Wishbone Zoe finds her sound
Sara Kochanski is Wishbone Zoe
ARTS BLOCK, 289 Main St., Greenfield: Pioneer Valley Woman Songwriting Collective, a collaboration between six western Massachusetts women singer-songwriters. Friday, 8 p.m. As a live performance, the collective brings multiple genres and instrumentation together to create a “singer-songwriter-in-the-round” experience that is rare and very special. Members include Lexi Weege , Lisa Marie Ellingsen, Wishbone Zoe (pictured), Katie Sachs, Carolyn Walker and Christa Joy. $10 at the door; $7 advance: www.theartsblock.com.
There are many ways to describe Wishbone Zoe’s music, but mainstream isn’t one of them.
If you ask the 19-year-old, she’ll tell you her music is a little junkyard rock, some vagabond scuff, a taste of klezmer polka and polka folk, and some alternative New England, Pioneer Valley, western Massachusetts ambient folk. She also throws rock and indie into the mix.
Wishbone Zoe, whose given name is Saera Kochanski, loves to accompany her banjo and guitar playing with sounds from a collection of objects. She calls it “found sound.”
“As for junkyard rock, it’s a term I’ve used loosely to describe my use, or experimentation with, found sound,” she said.
“I use trash cans, electric drills and appliances, pots and pans, bottles and nails, gas cans, anything,” she said. “I try to constantly be on the lookout for interesting, odd or unlikely sounds in everyday and discarded objects to add to my music, which is hopelessly and forever driven by the rock ’n’ roll I was raised on.”
The young woman with big beautiful eyes, who immediately turns heads as she walks into a room wearing an aviator cap and goggles, is also interested in painting, drawing and illustrating.
She is working toward a degree in visual arts at Greenfield Community College and said someday she’d like to combine her music and art by creating graphic novels with sound tracks.
Kochanski said she wants her music, which she describes as quirky, to conjure up images of gypsy caravans and carnivals at night.
She calls herself a “teller of stories” and says her music is lyrically driven.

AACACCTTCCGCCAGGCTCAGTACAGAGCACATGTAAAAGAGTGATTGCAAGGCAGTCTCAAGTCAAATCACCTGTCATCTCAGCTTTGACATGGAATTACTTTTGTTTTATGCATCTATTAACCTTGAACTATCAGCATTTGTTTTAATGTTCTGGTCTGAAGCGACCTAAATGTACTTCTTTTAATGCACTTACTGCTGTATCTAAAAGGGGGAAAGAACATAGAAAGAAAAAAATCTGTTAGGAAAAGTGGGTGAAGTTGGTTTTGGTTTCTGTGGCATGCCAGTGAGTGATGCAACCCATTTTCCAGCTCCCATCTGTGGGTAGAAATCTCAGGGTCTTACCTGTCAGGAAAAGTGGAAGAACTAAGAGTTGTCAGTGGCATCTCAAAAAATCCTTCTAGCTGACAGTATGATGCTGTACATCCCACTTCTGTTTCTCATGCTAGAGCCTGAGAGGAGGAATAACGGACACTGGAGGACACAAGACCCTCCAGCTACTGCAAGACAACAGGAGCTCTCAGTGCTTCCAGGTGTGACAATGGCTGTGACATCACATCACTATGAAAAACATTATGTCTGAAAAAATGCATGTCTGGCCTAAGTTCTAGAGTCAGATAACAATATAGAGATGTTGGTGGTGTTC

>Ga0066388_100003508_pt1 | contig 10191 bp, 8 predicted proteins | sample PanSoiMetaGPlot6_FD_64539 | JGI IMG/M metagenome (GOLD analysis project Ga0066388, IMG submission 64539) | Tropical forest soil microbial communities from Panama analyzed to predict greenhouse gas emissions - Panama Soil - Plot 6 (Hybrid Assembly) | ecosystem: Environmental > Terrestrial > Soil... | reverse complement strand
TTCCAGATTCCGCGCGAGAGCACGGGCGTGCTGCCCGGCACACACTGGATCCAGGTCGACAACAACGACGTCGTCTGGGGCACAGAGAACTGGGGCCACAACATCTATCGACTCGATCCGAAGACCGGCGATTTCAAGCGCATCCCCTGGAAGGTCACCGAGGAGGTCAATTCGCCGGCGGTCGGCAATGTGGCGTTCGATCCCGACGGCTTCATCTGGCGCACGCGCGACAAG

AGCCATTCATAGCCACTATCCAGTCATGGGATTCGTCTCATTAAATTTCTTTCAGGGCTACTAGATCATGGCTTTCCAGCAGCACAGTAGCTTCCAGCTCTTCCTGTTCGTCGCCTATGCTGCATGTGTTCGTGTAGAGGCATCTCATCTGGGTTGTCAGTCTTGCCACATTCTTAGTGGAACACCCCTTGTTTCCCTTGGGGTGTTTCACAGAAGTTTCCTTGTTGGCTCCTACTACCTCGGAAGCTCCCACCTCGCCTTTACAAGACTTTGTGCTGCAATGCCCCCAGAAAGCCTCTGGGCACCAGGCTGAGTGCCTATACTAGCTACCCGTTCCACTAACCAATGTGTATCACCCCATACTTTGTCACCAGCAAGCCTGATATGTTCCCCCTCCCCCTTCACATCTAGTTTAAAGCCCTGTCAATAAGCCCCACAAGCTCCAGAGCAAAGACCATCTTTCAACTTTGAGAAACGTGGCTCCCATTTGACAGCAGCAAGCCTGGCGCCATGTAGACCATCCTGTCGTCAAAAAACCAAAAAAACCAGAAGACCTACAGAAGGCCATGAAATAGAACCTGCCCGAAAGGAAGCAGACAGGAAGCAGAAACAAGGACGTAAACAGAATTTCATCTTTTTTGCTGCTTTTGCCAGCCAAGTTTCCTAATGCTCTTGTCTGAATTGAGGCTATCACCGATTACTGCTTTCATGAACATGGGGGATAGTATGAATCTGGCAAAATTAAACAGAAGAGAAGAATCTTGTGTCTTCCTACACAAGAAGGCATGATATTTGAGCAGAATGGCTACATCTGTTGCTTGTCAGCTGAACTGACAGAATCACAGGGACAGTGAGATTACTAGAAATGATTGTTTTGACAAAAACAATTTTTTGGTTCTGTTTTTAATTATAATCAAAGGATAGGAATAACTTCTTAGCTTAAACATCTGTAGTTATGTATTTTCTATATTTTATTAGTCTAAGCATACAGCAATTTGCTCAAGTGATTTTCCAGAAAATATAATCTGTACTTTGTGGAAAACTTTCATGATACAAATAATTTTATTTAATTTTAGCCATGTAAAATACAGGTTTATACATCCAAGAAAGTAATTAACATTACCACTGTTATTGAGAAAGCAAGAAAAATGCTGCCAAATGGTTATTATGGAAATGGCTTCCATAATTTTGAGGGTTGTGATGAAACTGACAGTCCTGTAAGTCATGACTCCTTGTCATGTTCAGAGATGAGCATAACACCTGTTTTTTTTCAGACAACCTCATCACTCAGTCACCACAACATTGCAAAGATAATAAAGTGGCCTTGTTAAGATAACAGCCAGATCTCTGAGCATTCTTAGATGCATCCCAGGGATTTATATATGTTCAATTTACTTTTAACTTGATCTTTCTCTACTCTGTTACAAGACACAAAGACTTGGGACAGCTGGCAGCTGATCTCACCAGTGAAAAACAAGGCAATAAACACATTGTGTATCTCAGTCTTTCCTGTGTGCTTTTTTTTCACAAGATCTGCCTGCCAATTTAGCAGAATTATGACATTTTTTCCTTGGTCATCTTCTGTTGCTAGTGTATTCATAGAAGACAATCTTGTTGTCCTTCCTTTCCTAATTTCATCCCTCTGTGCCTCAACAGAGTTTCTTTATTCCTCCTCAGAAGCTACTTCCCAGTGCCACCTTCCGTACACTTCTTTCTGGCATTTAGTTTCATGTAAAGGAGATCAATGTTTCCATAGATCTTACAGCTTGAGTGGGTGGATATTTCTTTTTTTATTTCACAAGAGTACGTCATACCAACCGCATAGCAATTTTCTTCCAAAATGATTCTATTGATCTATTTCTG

In the song “Senescence (One in the Afternoon),” she writes, “In the singing fields the bees have come back and fill the air with anxiety.”
“There’s a boy lying down with scissors in his hand pretending to gut the belly of the playful sky, and when I told him not to let that snake too close to his face, he turned and he asked me, ‘Why?’”
She continues, “See, he’s the kid who calls the spiders to his fingers. Sees the cells in every laughing leaf. And he can call the comely demons out of the sky and he rides on their backs and he calls himself Chief.”
Kochanski describes her song “Lostin Fown” as something a little lighter than she usually writes.
She said “Hazel and Wine,” is her attempt to conjure up images of gypsy jazz caravans, campfire smoke and dark travels.
“‘Sacrificial Lamb’ has a lot of biographical stuff in it,” she said.
Kochanski, who chose to perform as Wishbone Zoe — because she felt it was a good name for both a solo act and a band — has played throughout Franklin County. Zoe is the name of her dog, which is now 16 years old. She’s not sure where “Wishbone” came from.
She has performed at the North Quabbin Garlic and Arts Festival in Orange, the Green River Festival in Greenfield, The Rendezvous in Turners Falls, and the Montague Bookmill in Montague. She has also performed, and continues to, in Northampton, Easthampton, Holyoke, and other places throughout the Pioneer Valley.
Kochanski was born near Boston and lived there until she was 2. Her father, a musician, and her mother, a painter who also carves carousel horses, decided they wanted to live in the western part of the state, so they moved to Westfield. She said they liked that the area had so many artists here and that it was more quiet than Boston.